Over the past year, there have been many developments in brain-computer interfaces for controlling prosthetics. One of the most recent involves a device that aims to control a prosthetic arm using memories of movement within the amputee’s brain.

A Science Daily report details a study at the Centre for Research and Advanced Studies (CINVESTAV), where scientists are developing a prosthetic arm that the user can control simply by imagining movements. In order for this to work, the researchers have to find out if there is a specific memory pattern in the user’s brain that remembers the movement. If so, the electrical signals can be used to manipulate a prosthetic arm.

According to Muñoz Guerrero, the scientist leading the research, one of the obstacles in this project stems from the fact that the brain registers a broad range of activities throughout the body, and a single movement pattern must be drawn from this complex registry. The first stage is to record the brain’s patterns of the amputee’s memory of how to move the arm using an EEG. The sensitivity of these signals to external stimuli, such as blinking or light, then has to be measured.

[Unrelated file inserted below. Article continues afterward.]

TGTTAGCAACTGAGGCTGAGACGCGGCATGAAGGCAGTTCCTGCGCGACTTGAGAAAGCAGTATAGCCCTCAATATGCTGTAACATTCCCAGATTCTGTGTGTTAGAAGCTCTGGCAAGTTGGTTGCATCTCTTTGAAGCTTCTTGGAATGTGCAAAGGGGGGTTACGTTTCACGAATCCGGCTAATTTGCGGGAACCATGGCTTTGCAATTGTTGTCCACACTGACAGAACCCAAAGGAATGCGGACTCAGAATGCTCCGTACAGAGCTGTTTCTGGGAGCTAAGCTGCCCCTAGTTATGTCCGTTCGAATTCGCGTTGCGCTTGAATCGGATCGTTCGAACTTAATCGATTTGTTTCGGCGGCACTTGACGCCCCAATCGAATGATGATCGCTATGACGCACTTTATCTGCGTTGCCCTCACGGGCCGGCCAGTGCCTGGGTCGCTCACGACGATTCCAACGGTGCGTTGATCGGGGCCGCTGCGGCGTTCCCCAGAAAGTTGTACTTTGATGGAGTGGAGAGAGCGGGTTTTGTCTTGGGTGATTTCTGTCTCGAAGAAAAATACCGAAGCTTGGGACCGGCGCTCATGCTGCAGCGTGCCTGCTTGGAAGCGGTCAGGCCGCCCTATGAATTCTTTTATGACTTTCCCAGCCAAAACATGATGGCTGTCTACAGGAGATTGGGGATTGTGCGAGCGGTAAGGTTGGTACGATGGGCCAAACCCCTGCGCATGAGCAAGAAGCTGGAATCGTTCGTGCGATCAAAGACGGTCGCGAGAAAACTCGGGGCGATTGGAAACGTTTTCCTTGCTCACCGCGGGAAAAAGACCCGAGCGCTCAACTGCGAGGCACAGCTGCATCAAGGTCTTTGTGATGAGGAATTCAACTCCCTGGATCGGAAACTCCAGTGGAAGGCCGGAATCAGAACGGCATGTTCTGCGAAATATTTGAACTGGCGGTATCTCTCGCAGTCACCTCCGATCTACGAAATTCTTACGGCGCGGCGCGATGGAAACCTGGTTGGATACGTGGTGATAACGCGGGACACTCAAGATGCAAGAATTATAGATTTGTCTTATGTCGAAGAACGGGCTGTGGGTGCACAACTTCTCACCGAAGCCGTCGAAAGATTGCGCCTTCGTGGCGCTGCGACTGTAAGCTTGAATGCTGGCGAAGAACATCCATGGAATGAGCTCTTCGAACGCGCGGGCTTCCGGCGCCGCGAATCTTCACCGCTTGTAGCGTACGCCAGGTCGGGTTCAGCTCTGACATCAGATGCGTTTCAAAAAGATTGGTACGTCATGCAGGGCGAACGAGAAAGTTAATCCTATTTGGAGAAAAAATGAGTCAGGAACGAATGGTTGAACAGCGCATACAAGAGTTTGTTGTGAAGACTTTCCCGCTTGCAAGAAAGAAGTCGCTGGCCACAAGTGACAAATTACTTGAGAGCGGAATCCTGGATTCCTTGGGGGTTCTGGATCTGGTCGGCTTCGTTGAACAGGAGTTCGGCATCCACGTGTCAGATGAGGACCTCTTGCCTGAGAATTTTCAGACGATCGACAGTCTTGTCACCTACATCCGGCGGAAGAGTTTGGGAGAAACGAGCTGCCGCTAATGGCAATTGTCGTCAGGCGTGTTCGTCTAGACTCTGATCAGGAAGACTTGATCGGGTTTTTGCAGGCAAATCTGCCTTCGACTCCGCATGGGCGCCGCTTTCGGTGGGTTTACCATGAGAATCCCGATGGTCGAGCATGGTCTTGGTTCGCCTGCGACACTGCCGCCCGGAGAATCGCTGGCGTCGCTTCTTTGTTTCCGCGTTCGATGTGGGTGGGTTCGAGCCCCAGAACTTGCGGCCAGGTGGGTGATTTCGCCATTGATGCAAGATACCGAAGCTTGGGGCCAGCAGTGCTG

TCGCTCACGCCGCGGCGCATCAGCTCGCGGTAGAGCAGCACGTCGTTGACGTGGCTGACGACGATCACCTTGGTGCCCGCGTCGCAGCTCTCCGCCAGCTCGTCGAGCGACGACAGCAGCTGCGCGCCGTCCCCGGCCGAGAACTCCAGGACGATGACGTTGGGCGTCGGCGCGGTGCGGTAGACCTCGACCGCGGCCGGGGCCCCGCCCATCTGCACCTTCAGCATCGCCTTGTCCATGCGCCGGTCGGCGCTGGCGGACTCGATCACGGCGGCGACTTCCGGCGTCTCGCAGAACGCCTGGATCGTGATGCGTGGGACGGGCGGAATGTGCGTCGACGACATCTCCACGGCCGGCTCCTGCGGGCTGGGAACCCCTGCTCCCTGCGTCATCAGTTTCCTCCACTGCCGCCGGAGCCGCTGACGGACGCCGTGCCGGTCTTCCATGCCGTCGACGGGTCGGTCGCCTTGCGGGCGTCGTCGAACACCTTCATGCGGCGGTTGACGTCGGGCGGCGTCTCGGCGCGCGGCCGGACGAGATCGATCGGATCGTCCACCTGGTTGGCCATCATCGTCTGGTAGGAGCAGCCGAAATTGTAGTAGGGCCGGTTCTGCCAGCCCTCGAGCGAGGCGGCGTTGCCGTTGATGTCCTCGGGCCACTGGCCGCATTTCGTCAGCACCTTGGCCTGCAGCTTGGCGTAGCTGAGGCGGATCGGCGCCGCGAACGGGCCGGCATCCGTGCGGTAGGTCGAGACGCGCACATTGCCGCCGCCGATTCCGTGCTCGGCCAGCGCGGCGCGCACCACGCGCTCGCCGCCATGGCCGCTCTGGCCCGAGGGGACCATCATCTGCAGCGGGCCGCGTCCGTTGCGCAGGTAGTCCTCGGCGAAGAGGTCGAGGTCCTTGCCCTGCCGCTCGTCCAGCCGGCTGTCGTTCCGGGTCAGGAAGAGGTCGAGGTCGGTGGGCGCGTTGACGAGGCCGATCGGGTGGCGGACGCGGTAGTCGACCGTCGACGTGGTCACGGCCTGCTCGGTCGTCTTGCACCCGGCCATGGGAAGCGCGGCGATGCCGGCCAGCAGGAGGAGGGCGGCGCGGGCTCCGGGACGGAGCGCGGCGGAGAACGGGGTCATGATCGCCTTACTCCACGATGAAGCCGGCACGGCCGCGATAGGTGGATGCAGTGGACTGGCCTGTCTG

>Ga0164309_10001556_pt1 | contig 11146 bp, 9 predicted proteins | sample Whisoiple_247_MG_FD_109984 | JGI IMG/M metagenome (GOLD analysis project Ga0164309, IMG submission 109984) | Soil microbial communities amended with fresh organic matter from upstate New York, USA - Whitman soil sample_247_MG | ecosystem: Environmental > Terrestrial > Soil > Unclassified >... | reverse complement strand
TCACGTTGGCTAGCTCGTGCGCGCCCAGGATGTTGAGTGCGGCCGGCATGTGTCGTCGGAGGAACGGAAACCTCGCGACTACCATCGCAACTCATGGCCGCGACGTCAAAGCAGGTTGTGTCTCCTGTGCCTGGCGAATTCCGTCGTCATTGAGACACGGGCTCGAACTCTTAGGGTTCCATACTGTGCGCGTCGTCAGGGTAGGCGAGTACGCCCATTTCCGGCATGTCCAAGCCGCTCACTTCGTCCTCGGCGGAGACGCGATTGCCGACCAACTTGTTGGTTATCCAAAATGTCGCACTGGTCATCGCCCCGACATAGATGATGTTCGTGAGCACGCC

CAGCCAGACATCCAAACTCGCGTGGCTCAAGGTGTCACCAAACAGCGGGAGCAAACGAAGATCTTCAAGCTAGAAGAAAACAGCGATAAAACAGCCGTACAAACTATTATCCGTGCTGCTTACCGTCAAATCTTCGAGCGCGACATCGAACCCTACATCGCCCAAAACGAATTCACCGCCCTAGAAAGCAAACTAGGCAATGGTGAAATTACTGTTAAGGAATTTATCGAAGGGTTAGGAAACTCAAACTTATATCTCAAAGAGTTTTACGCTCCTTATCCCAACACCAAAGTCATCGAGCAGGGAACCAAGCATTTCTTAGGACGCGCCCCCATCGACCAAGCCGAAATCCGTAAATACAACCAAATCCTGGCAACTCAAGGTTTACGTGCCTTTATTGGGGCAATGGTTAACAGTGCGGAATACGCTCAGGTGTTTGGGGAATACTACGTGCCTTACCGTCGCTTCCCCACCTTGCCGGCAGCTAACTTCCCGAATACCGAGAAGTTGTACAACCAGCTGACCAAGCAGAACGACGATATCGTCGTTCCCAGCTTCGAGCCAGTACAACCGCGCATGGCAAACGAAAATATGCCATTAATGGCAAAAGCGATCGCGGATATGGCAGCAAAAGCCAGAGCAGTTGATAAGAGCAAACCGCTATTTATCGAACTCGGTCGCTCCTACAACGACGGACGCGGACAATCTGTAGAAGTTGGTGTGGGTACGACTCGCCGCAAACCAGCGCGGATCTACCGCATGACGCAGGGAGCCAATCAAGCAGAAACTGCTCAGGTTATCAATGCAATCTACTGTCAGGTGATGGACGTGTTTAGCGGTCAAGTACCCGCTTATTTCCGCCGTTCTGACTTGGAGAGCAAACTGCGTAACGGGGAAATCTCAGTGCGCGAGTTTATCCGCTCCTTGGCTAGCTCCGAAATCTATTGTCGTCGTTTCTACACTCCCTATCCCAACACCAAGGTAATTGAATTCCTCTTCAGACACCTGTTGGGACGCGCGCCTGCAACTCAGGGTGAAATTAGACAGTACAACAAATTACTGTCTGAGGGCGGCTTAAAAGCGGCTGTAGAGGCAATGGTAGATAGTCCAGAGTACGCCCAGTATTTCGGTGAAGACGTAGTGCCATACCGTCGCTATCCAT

In order for the prosthetic to work, the device will need both electronic and mechanical components to activate it, as well as a system that can translate signals from the brain into actual movement. The team is currently finalizing the material, which will be used to develop the prosthetic arm. This is crucial as it must be the same weight as a real arm; between 2-3 kilograms.

This research marks breaking ground in the field of neuroprosthetics because it permits direct communication between the brain and prosthetic device connected to it.

Image credit: Science Daily


TechEmergence conducts direct interviews and consensus analysis with leading experts in machine learning and artificial intelligence. Stay ahead with of the industry with charts, figures, and insights from our unparalleled network, including executives from Facebook, Google, Baidu, Yahoo!, MIT, Stanford and beyond: